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What the U.S. needs to do to beat Ghana

by Matt Traub
Jun 15, 2014 5:39 PM EDT



Ghana. The mere mention is a figurative gut punch for any U.S. soccer fan. The team that ended the 2006 and 2010 World Cups for the Americans, plus the most recent U21 World Cup. No matter that this is the first game of the 2014 World Cup for the United States, everybody agrees in this group, Monday night vs. Ghana is a must-win again.
So at the very least, the U.S. should know what this feeling is like going into the game. The question is, will the feeling after the game be any different? Here’s five bullet points to watch on Monday night;
1. Fullback battle. Fabian Johnson’s ability to get forward and add to the attack from right back in the final two pre-World Cup friendlies resulted in a terrific goal against Turkey and the assist that unlocked Jozy Altidore’s missing form in front of goal. But Johnson was not examined enough defensively in those games. Ghana will try to take control of Johnson’s flank by pinning him back with its own attacking fullback, Juventus’ Kwadwo Asamoah. If Ghana starts with both Sulley Muntari and Michael Essien in midfield, that will push inside and leave plenty of space on Asmoah’s flank for him to push up. Big key for the U.S. is to get Johnson up the flank instead and then flood that area of the field, much like Italy did to England so effectively on Saturday. Johnson has proven to be good at crossing, and if the U.S. wants to get a numeric advantage on that flank when going forward, the question will be …
2. Michael Bradley’s positioning. Bradley is, in his own way, presenting the Landon Donovan question for the U.S.; he’s the best distributor from deep-lying midfield, best box-to-box midfielder, and best at making runs into the box and playing off a holdup striker. So while he could float out to Johnson’s flank going forward and be effective, is that where he would be most effective? Not in this writer’s opinion, given that Alejando Bedoya could easily play that role instead with the U.S. midfield diamond. Anticipating that the U.S. would play two defensive midfielders (more on that later) to occupy Kevin Prince-Boatang, then when Ghana has possession, in theory that gives Bradley the freedom to push up higher and keep Essien and Muntari from dictating the tempo. Plus, when Bradley’s in possession, he then can drive at those two. Bradley could be the key above all keys for the U.S. because this game …
3. Will be all about the midfield. Muntari, Essien, Prince-Boating have been mentioned. Slightly lesser known is Andre Ayew, who still has plenty of Champions League experience for Olympique Marseille in France and could be valuable for Ghana pushing against DeMarcus Beasley on the opposite flank of Asamoah, or cutting into central positions and forcing good communication between the U.S. centerbacks. So Ghana has that going up against the U.S. and what here is expected to be the lineup that played against Nigeria, meaning a midfield of Bradley, Jermaine Jones, Kyle Beckerman and Bedoya (and should Bedoya not play, it would be Graham Zusi expected in his place). Beckerman’s disciplined positional sense is not doubted, but Jones will always be questioned. So far in this World Cup, transition midfield attack has been effective, no matter the team. That plays into a U.S. strength, with Bradley pushing forward, Bedoya providing the width (with Johnson on the right flank) and then Jones making some intelligent runs with Beckerman staying back. But then if the U.S. gets caught and Ghana goes on its own counterattacks – and it will happen – then it will fall upon Beckerman and the …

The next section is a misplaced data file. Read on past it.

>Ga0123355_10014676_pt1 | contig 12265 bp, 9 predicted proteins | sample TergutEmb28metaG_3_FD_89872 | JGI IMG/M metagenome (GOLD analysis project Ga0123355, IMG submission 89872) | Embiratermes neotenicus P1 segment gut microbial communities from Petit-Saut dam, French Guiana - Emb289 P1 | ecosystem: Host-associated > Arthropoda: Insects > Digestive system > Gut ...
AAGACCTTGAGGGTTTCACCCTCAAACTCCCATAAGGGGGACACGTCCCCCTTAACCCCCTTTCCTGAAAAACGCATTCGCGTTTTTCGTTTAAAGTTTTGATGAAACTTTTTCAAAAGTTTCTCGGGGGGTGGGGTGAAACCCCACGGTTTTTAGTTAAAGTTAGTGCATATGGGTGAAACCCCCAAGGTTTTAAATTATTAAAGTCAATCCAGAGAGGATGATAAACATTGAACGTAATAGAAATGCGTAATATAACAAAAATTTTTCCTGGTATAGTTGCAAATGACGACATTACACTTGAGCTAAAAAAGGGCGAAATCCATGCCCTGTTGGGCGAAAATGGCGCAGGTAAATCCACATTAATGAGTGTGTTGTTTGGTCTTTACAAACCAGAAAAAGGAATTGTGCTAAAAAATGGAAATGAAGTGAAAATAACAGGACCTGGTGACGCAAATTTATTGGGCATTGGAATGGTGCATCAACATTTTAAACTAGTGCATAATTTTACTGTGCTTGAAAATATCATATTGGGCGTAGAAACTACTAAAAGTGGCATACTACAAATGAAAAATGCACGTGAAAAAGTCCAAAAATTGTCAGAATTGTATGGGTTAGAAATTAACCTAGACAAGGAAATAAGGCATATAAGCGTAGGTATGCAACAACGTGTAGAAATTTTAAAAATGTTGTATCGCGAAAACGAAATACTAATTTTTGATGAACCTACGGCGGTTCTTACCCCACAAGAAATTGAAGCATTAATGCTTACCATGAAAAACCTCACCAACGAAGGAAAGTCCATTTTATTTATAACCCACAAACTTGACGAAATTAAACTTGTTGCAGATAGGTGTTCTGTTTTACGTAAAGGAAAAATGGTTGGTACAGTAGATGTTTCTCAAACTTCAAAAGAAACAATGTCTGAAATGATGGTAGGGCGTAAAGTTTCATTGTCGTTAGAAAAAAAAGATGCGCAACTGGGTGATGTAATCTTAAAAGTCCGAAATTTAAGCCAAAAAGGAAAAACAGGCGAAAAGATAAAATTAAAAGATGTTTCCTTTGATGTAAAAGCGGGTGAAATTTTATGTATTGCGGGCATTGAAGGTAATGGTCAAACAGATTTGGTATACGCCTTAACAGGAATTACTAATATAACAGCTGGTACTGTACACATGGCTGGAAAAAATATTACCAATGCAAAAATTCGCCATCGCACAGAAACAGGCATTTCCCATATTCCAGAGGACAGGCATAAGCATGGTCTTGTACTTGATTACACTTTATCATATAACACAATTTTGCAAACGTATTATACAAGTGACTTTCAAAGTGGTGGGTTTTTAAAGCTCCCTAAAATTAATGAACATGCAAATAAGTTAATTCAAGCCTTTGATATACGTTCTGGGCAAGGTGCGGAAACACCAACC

4. U.S. center defense. It’s all been said before about the pairing of Matt Besler and Geoff Cameron; both new to the World Cup, inexperienced on the overall international stage, and Cameron is playing out of position compared to his spot at right back for Stoke City in England. What to watch on the U.S. defense is how they deal with Asamoah Gyan, best known as the guy who scored in extra time to beat the U.S. in the 2010 second round (If passes fit, Majeed Waris will be the second man up top and Prince-Boatang may sit). Ghana is seen as to want to play through midfield on the floor, but if the U.S. is effective at breaking up the through balls, then it will play over the top and rely on Gyan’s speed to break behind Besler and Cameron. If the U.S. plays with a high defensive line and dares Ghana to play long balls to get over the top, then that will call in for the sweeper keeper role for a …
5. Healthy Tim Howard. Big difference for this Tim Howard compared to the one who played in 2010; he’s healthy this year and coming off the best season of his Everton career. In 2010, he took a huge hit to the ribs and was not at 100 percent by the time the knockout round came. His positional sense has increased as his age has increased; remember the first goal that Ghana scored in 2010 was after Howard was caught cheating far post. He won’t make those types of mistakes in Natal. And if called into sweeper keeper role on occasion, his experience doing so this season for Everton is key.
PREDICTION: The heart says U.S. wins 2-1. The head says it will be a score draw.